By Mark Jewell, AP Personal Finance Writer
BOSTON (AP) — Do you worry more about protecting your money than seeing it grow? If your answer is yes, maybe you should be in hedge funds — or at least try to emulate them.
That may sound preposterous if you regard hedge funds as a speculative realm of the wealthy. But from a strategic standpoint, many of these investing refuges of the rich are more conservative than the average mutual fund.
Many mutual fund companies — including big names like Pimco, Vanguard and Fidelity — are trying to spread the word that average investors can benefit from the often complex strategies that hedge funds pioneered to hedge risk while also enhancing returns.
Until a few years ago, those strategies were mostly limited to hedge funds, which often require clients to have a net worth of at least $1 million. At mutual funds, the same strategies are available to individuals with as little as $2,500 to invest.
There are roadblocks. These alternative strategies can get so complex many investors may lack patience to even understand them. Such strategies can also lag in market rallies, and the costs from frequent trading and the funds' typically high management expenses can offset the protection they offer in lousy markets.
But the safety argument is winning plenty of converts. Nearly 200 mutual funds using alternative strategies or investing in alternative assets have launched over the past five years, according to Cerulli Associates. The industry researcher defines alternative broadly, including hedge fund strategies like arbitrage and leverage, ranging to commodities investing, private real estate and venture capital.
The alternative funds' $144 billion in assets isn't huge, although it's up fivefold since 2003. The total is around 2% of mutual fund assets overall.
Financial planner Cliff Caplan fears conventional approaches will leave his clients exposed the next time the market tumbles. That includes moving heavily into bonds, which took an uncharacteristic hit in 2008's meltdown. So he's recently shifted nearly a quarter of his clients' assets into alternatives.
"I'm adding lots of cushion to portfolios — a lot," says Caplan, president of Neponset Valley Financial Partners in Norwood, Mass.
Caplan says the risk of another meltdown isn't remote, citing the fragile economic recovery and financial regulations he says are still too weak.
"The economy is throwing out so many mixed signals," says Caplan, who has more than three decades in the business. "I have never entered a year with this much uncertainty."
Caplan isn't alone. Cerulli's report says nearly 40 percent of financial advisers plan to increase their clients' allocations to alternative investments. Another recent survey by Cerulli found 76% of asset managers believe the 2008 crash did more to help than hurt the case for alternative investments in the retail market.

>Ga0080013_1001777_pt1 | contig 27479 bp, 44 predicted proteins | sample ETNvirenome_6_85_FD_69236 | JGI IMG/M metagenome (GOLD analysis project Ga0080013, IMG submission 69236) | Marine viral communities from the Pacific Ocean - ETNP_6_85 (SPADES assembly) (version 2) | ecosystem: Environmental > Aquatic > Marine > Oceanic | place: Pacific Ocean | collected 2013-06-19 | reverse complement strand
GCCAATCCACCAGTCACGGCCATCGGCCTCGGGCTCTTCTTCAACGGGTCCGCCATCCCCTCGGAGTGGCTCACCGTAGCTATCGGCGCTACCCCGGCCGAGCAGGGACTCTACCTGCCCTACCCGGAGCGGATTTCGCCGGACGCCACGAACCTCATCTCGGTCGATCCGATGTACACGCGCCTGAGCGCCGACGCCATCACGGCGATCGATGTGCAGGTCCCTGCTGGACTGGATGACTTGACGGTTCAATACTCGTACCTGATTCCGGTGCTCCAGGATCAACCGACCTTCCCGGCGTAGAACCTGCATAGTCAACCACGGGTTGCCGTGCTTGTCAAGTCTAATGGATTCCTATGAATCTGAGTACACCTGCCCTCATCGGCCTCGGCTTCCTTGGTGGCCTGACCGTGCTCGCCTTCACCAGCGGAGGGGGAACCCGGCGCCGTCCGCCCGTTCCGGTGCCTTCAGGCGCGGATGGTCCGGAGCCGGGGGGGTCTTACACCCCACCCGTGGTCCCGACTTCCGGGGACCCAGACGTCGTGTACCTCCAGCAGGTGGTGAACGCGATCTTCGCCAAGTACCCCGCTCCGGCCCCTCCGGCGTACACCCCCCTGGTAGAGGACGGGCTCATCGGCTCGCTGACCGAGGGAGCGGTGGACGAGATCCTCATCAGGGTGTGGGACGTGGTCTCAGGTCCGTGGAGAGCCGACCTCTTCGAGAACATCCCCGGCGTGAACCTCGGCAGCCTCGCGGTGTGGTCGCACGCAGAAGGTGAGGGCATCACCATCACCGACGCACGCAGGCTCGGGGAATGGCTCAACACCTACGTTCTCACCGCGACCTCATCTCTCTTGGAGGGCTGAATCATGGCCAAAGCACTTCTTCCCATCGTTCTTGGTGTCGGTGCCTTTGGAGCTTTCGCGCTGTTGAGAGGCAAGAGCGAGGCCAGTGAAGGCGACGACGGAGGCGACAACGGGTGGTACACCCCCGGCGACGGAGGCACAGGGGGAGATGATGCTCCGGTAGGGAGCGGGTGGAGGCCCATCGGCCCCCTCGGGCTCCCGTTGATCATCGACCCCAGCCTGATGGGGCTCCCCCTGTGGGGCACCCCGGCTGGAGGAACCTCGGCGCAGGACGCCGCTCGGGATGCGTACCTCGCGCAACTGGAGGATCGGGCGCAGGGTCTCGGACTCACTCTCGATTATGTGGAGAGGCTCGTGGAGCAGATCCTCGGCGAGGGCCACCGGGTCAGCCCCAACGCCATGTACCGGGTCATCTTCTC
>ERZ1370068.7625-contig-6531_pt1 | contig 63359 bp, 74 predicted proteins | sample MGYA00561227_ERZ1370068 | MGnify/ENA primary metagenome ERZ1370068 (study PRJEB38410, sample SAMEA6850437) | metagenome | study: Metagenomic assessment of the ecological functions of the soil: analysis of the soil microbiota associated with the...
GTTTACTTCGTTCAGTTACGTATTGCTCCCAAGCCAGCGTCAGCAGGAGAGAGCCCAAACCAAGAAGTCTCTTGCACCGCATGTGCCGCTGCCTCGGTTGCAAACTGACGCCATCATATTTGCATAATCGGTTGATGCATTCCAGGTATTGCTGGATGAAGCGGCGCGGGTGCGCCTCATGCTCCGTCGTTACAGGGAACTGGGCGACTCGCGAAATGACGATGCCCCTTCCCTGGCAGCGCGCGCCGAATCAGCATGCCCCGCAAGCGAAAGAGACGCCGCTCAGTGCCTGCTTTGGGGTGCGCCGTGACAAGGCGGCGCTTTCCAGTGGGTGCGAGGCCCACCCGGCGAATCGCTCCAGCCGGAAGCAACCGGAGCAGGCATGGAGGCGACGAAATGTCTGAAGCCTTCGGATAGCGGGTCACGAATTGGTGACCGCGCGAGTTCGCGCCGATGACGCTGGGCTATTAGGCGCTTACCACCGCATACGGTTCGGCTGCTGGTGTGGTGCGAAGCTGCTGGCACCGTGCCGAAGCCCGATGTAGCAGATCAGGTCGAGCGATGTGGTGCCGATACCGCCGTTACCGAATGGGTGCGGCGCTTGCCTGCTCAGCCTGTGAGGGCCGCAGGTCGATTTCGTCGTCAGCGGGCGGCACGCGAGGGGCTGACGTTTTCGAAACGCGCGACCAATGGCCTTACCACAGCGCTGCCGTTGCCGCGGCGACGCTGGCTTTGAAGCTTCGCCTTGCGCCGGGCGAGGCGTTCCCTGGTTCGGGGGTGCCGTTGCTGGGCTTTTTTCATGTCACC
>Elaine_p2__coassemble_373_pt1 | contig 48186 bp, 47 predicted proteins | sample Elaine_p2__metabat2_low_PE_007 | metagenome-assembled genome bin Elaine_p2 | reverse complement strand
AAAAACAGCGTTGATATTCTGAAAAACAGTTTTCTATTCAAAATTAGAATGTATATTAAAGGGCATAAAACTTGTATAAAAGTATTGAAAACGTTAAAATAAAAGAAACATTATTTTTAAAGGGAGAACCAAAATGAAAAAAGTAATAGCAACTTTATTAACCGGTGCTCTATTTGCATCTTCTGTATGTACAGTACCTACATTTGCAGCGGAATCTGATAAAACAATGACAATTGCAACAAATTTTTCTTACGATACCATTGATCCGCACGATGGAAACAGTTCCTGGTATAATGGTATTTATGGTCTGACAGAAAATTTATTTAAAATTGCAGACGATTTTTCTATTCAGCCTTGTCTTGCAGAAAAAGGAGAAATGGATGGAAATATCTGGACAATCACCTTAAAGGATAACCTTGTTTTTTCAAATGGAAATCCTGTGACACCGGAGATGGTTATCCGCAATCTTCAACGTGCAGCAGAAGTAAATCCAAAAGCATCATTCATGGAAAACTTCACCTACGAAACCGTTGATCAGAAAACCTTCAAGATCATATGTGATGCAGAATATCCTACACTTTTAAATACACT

Those strategies aren't all about defense — some aim to supercharge returns in rising markets. But those approaches remain restricted mostly to hedge funds. One example is leverage, or investing borrowed money with the goal of earning a greater return than the interest costs from the amount borrowed.
But other defensive strategies are already showing their worth. For example, mutual funds employing long-short strategies fell 15% in 2008 compared with a 37% drop for the Standard & Poor's 500, according to Morningstar. The long-short funds gained less than half as much as the S&P 500 last year, but still ended up with a better cumulative result over two years.
Investing "long" is betting a stock will eventually rise. Combining that traditional approach with a "short" strategy means also trying to take advantage of stocks expected to fall. A short-seller borrows a company's shares from a broker, sells them and then buys them when the stock falls. The short-seller then returns the shares to the lender, pocketing the difference in price.
Shorting is one of the tools at the Forward Tactical Growth Fund (FFTGX). Cloned from a hedge fund when it launched in September, the $300 million mutual fund aims to protect portfolios no matter how markets are behaving, says Ricardo Cortez of Broadmark Asset Management, the stock fund's manager.
But Cortez admits mutual fund investors should check carefully before latching onto any alternative strategy. For example, a manager who has successfully used debt to buy securities at a hedge fund may fail in the mutual fund arena, where restrictions limit use of leverage.
And mutual funds must closely manage cash flow to honor investors' redemptions, unlike hedge funds that often tightly restrict when investors can pull out.
"There are substantial problems some hedge fund managers are going to have in translating their basic strategies into the mutual fund world," Cortez says.
Exotic strategies also can boost costs that erode returns. Alternative funds' typically frequent trading is more likely to trigger taxable capital gains than buy-and-hold funds.
For some general guidance, investors should look at turnover. For example, at Caldwell & Orkin Market Opportunity (COAGX), the turnover ratio is 879% — about 10 times the average for stock mutual funds. The $405 million fund also held 27% of its portfolio in cash at the end of 2009, meaning it would potentially offer a safe haven in a falling market, but lag in a rally. As recently as October, the cash stake was even higher, at 68%.
"To justify owning one of these funds, you and your adviser have to have a lot of conviction that it will be a down market" says Alec Young, an equity strategist with Standard & Poor's. "And you've got to decide that it's crucial to protect your capital."
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